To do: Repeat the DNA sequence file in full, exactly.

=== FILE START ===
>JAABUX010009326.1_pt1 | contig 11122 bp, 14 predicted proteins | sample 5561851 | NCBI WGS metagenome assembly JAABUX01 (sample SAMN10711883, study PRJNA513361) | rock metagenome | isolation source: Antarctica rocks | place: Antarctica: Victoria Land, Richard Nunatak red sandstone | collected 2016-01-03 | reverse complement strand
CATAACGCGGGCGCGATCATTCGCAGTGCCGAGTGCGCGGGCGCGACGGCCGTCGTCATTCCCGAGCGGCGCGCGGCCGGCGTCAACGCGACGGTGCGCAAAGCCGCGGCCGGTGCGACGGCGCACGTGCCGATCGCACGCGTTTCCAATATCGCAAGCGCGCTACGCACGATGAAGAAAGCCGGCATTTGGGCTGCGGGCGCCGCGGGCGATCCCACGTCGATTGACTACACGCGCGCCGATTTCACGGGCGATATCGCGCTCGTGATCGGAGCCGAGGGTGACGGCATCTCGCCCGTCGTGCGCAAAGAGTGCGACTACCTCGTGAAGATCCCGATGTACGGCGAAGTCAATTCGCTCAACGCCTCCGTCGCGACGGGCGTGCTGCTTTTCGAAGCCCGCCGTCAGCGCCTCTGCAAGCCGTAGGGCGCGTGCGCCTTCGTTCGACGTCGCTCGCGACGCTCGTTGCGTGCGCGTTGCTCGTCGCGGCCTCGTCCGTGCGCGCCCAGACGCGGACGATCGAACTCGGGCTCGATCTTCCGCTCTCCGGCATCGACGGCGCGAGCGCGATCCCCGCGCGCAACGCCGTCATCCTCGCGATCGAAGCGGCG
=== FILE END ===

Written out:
>JAABUX010009326.1_pt1 | contig 11122 bp, 14 predicted proteins | sample 5561851 | NCBI WGS metagenome assembly JAABUX01 (sample SAMN10711883, study PRJNA513361) | rock metagenome | isolation source: Antarctica rocks | place: Antarctica: Victoria Land, Richard Nunatak red sandstone | collected 2016-01-03 | reverse complement strand
CATAACGCGGGCGCGATCATTCGCAGTGCCGAGTGCGCGGGCGCGACGGCCGTCGTCATTCCCGAGCGGCGCGCGGCCGGCGTCAACGCGACGGTGCGCAAAGCCGCGGCCGGTGCGACGGCGCACGTGCCGATCGCACGCGTTTCCAATATCGCAAGCGCGCTACGCACGATGAAGAAAGCCGGCATTTGGGCTGCGGGCGCCGCGGGCGATCCCACGTCGATTGACTACACGCGCGCCGATTTCACGGGCGATATCGCGCTCGTGATCGGAGCCGAGGGTGACGGCATCTCGCCCGTCGTGCGCAAAGAGTGCGACTACCTCGTGAAGATCCCGATGTACGGCGAAGTCAATTCGCTCAACGCCTCCGTCGCGACGGGCGTGCTGCTTTTCGAAGCCCGCCGTCAGCGCCTCTGCAAGCCGTAGGGCGCGTGCGCCTTCGTTCGACGTCGCTCGCGACGCTCGTTGCGTGCGCGTTGCTCGTCGCGGCCTCGTCCGTGCGCGCCCAGACGCGGACGATCGAACTCGGGCTCGATCTTCCGCTCTCCGGCATCGACGGCGCGAGCGCGATCCCCGCGCGCAACGCCGTCATCCTCGCGATCGAAGCGGCG